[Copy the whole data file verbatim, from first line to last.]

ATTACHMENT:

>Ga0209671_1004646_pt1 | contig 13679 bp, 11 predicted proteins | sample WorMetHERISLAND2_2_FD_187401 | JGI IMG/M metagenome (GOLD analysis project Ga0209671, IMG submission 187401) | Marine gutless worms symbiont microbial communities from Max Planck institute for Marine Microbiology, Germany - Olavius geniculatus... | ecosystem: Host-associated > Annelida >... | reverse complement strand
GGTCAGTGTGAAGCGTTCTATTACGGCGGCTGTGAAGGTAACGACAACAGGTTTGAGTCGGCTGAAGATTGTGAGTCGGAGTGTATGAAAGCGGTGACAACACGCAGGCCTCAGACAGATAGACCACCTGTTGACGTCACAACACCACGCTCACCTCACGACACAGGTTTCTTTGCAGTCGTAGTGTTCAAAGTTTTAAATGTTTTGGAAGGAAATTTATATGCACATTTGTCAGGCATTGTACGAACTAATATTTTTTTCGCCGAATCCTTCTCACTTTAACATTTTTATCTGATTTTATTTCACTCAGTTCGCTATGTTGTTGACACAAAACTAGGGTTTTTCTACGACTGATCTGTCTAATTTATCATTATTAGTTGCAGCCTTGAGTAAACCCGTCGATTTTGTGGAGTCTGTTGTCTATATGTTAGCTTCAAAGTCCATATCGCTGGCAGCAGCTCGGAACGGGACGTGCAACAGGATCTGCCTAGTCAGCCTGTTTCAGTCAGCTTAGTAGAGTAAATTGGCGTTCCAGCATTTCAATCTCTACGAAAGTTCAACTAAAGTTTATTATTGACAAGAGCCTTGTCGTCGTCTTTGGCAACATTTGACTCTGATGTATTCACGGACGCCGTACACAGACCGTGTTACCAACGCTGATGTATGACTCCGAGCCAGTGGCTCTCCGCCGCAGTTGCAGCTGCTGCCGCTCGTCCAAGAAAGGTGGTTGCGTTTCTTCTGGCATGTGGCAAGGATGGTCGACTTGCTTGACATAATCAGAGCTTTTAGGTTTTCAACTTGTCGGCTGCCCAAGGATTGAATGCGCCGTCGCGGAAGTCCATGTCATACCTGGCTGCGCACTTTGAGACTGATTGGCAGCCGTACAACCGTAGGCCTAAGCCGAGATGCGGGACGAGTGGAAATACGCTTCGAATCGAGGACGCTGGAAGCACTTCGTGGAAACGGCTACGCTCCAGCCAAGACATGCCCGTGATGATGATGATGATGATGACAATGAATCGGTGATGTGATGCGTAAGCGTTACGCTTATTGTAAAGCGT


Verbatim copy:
>Ga0209671_1004646_pt1 | contig 13679 bp, 11 predicted proteins | sample WorMetHERISLAND2_2_FD_187401 | JGI IMG/M metagenome (GOLD analysis project Ga0209671, IMG submission 187401) | Marine gutless worms symbiont microbial communities from Max Planck institute for Marine Microbiology, Germany - Olavius geniculatus... | ecosystem: Host-associated > Annelida >... | reverse complement strand
GGTCAGTGTGAAGCGTTCTATTACGGCGGCTGTGAAGGTAACGACAACAGGTTTGAGTCGGCTGAAGATTGTGAGTCGGAGTGTATGAAAGCGGTGACAACACGCAGGCCTCAGACAGATAGACCACCTGTTGACGTCACAACACCACGCTCACCTCACGACACAGGTTTCTTTGCAGTCGTAGTGTTCAAAGTTTTAAATGTTTTGGAAGGAAATTTATATGCACATTTGTCAGGCATTGTACGAACTAATATTTTTTTCGCCGAATCCTTCTCACTTTAACATTTTTATCTGATTTTATTTCACTCAGTTCGCTATGTTGTTGACACAAAACTAGGGTTTTTCTACGACTGATCTGTCTAATTTATCATTATTAGTTGCAGCCTTGAGTAAACCCGTCGATTTTGTGGAGTCTGTTGTCTATATGTTAGCTTCAAAGTCCATATCGCTGGCAGCAGCTCGGAACGGGACGTGCAACAGGATCTGCCTAGTCAGCCTGTTTCAGTCAGCTTAGTAGAGTAAATTGGCGTTCCAGCATTTCAATCTCTACGAAAGTTCAACTAAAGTTTATTATTGACAAGAGCCTTGTCGTCGTCTTTGGCAACATTTGACTCTGATGTATTCACGGACGCCGTACACAGACCGTGTTACCAACGCTGATGTATGACTCCGAGCCAGTGGCTCTCCGCCGCAGTTGCAGCTGCTGCCGCTCGTCCAAGAAAGGTGGTTGCGTTTCTTCTGGCATGTGGCAAGGATGGTCGACTTGCTTGACATAATCAGAGCTTTTAGGTTTTCAACTTGTCGGCTGCCCAAGGATTGAATGCGCCGTCGCGGAAGTCCATGTCATACCTGGCTGCGCACTTTGAGACTGATTGGCAGCCGTACAACCGTAGGCCTAAGCCGAGATGCGGGACGAGTGGAAATACGCTTCGAATCGAGGACGCTGGAAGCACTTCGTGGAAACGGCTACGCTCCAGCCAAGACATGCCCGTGATGATGATGATGATGATGACAATGAATCGGTGATGTGATGCGTAAGCGTTACGCTTATTGTAAAGCGT